The severity of neonatal HI results from neurological sequelae caused by neuroglycopenia and the associated suppression of lactates or ketone bodies, which cannot be used as alternative fuel to preserve neuronal function in the absence of glucose . Indeed, neurological handicap has been observed in children with neonatal HI , with motor, language, and cognitive delay in 26 to 44% of cases, but also visual anomalies, convulsions or infantile spasms . Although the outcome of transient HI was usually considered as benign compared to that of persistent HI, some studies found that neurological consequences were similar in hypoglycemia due to transient and persistent neonatal HI [6, 7].
Because of the potential poor neurologic outcome, the identification of factors likely to be involved in the development of transient neonatal HI is of crucial importance. Conventional risk factors identified in transient forms of HI are prematurity, small weight for gestational age (SGA), antenatal and perinatal anoxo-ischemia, macrosomia, and gestational diabetes. Transient HI is believed to result either from antenatal and/or perinatal stress, or from excess transplacental transfer of nutrients (such as glucose) with reactive fetal insulin overproduction . More recently, maternal obesity, excessive maternal weight gain during pregnancy, and high carbohydrate intake have been associated with neonatal hypoglycemia, likely due to hyperinsulinism [9–11]. Several environmental or nutritional factors that are known to cause an increase in insulin production in the exposed subjects can also cross the placenta or be delivered to the fetus through a more complex placental metabolism. For instance, sweeteners or bisphenol A (a xeno-estrogen found in plastic bottles, microwavable ready meals and canned food and drinks) were all able to increase insulin secretion in animal models or in humans [12–14].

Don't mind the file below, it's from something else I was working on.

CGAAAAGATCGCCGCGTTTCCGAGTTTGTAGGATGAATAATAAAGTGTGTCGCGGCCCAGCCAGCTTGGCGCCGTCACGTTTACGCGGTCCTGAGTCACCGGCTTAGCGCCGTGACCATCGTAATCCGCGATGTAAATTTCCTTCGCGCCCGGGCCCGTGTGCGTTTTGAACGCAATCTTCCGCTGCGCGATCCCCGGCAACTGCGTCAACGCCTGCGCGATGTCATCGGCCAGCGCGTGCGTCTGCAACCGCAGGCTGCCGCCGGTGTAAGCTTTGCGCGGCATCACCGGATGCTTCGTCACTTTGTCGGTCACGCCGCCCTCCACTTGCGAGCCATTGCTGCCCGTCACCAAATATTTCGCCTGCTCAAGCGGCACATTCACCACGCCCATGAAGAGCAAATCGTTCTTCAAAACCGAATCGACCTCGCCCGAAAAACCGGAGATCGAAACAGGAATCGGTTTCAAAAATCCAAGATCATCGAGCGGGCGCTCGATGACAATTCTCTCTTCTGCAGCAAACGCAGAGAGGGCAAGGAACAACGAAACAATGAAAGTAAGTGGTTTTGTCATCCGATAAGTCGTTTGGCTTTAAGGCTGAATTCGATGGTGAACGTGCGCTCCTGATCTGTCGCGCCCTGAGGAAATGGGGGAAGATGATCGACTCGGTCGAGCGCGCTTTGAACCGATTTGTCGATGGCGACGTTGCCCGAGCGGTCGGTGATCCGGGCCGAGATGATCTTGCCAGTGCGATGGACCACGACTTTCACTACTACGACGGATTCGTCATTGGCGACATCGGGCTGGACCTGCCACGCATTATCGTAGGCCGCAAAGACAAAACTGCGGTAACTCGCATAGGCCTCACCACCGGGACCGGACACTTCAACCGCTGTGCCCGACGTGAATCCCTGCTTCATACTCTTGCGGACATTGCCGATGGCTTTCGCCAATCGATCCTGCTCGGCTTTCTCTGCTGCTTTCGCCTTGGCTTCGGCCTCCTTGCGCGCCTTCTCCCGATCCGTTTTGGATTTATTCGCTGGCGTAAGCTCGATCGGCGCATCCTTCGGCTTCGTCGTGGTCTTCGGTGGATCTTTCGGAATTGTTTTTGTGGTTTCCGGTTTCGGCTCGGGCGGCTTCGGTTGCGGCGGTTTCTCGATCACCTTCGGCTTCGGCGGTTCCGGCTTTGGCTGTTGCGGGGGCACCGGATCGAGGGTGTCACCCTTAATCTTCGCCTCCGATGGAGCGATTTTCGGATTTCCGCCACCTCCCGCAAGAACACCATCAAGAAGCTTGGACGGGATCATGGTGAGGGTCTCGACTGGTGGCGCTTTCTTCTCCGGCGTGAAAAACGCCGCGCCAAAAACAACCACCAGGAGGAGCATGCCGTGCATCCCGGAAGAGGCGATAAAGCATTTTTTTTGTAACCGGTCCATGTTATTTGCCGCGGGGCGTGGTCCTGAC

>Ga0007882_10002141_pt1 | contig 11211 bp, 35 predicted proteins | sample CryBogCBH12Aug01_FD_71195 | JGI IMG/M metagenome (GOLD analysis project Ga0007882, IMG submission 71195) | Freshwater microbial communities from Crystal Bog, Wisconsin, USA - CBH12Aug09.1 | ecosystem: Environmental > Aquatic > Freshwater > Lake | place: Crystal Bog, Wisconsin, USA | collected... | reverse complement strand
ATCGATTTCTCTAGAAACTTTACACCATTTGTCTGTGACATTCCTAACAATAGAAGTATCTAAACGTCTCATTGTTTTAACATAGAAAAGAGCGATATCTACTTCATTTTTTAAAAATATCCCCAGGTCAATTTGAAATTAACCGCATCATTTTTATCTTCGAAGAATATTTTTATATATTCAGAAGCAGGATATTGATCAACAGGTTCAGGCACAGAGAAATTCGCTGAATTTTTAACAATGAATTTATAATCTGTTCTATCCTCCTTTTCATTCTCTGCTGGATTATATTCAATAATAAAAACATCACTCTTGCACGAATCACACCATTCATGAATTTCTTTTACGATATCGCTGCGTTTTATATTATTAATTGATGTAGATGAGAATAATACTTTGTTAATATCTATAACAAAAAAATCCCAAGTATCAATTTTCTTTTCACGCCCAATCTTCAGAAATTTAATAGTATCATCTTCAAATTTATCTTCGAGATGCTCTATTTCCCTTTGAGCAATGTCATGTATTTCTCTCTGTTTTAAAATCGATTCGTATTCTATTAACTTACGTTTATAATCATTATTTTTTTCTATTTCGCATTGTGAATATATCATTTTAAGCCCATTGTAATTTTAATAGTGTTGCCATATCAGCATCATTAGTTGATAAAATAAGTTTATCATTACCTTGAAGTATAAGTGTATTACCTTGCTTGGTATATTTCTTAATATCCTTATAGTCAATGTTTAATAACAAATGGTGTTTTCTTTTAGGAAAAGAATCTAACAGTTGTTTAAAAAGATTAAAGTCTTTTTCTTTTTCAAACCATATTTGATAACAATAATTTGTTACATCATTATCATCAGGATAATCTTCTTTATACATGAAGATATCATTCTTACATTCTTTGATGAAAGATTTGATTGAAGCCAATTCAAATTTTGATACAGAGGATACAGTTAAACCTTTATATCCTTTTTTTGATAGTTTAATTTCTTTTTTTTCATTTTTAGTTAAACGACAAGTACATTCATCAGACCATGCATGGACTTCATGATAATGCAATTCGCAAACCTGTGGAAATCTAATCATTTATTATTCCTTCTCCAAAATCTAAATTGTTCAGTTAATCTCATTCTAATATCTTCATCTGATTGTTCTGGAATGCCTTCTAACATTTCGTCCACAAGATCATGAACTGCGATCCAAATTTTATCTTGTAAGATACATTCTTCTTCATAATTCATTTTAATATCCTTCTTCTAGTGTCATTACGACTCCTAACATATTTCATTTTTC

Overall, these studies suggested that maternal nutrition could be predictive of or protective against transient neonatal HI. To explore this hypothesis, we collected a food frequency questionnaire relative to dietary habits during pregnancy from 67 mothers of neonates diagnosed with transient neonatal HI, and compared to 113 mothers from neonates in whom HI was screened because of the presence of clinical symptoms suggestive of hypoglycemia or of conventional risk factors and excluded.
This multicenter, case-control study was conducted in four Obstetrics and Neonatology Departments at Angers University Hospital, Nantes University Hospital, Robert Debré (Paris) University Hospital, and Le Mans General Hospital. All neonates were recruited because they had risk factors for hypoglycemia or presented clinical signs suggestive of hypoglycemia and all had blood glucose screening (see below). One hundred and twenty-three neonates less than 28 days-old were hospitalized between 01/01/2008 and 09/30/2015 with a diagnosis of hyperinsulinemic hypoglycemia. Subjects with monogenic (mutation in genes implicated in insulin secretion) or syndromic (Beckwith-Wiedemann syndrome) hyperinsulinism were excluded. For one mother of a neonate with hyperinsulinism, 1 to 2 mothers of neonates with no hypoglycemia were recruited.
Detection of neonates with hyperinsulinemic hypoglycemia and selection of controls